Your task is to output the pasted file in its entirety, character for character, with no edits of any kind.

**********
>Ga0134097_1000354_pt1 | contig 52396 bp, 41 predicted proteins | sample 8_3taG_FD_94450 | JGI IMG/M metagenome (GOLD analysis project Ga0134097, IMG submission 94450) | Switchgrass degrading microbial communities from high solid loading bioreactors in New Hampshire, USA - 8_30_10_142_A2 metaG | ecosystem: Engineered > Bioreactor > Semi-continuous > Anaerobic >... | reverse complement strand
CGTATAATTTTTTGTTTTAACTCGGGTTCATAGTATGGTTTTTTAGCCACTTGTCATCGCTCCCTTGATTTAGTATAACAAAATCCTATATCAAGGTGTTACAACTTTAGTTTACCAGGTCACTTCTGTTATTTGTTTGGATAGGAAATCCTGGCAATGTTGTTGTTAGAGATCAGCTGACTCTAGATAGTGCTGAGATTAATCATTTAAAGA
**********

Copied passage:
>Ga0134097_1000354_pt1 | contig 52396 bp, 41 predicted proteins | sample 8_3taG_FD_94450 | JGI IMG/M metagenome (GOLD analysis project Ga0134097, IMG submission 94450) | Switchgrass degrading microbial communities from high solid loading bioreactors in New Hampshire, USA - 8_30_10_142_A2 metaG | ecosystem: Engineered > Bioreactor > Semi-continuous > Anaerobic >... | reverse complement strand
CGTATAATTTTTTGTTTTAACTCGGGTTCATAGTATGGTTTTTTAGCCACTTGTCATCGCTCCCTTGATTTAGTATAACAAAATCCTATATCAAGGTGTTACAACTTTAGTTTACCAGGTCACTTCTGTTATTTGTTTGGATAGGAAATCCTGGCAATGTTGTTGTTAGAGATCAGCTGACTCTAGATAGTGCTGAGATTAATCATTTAAAGA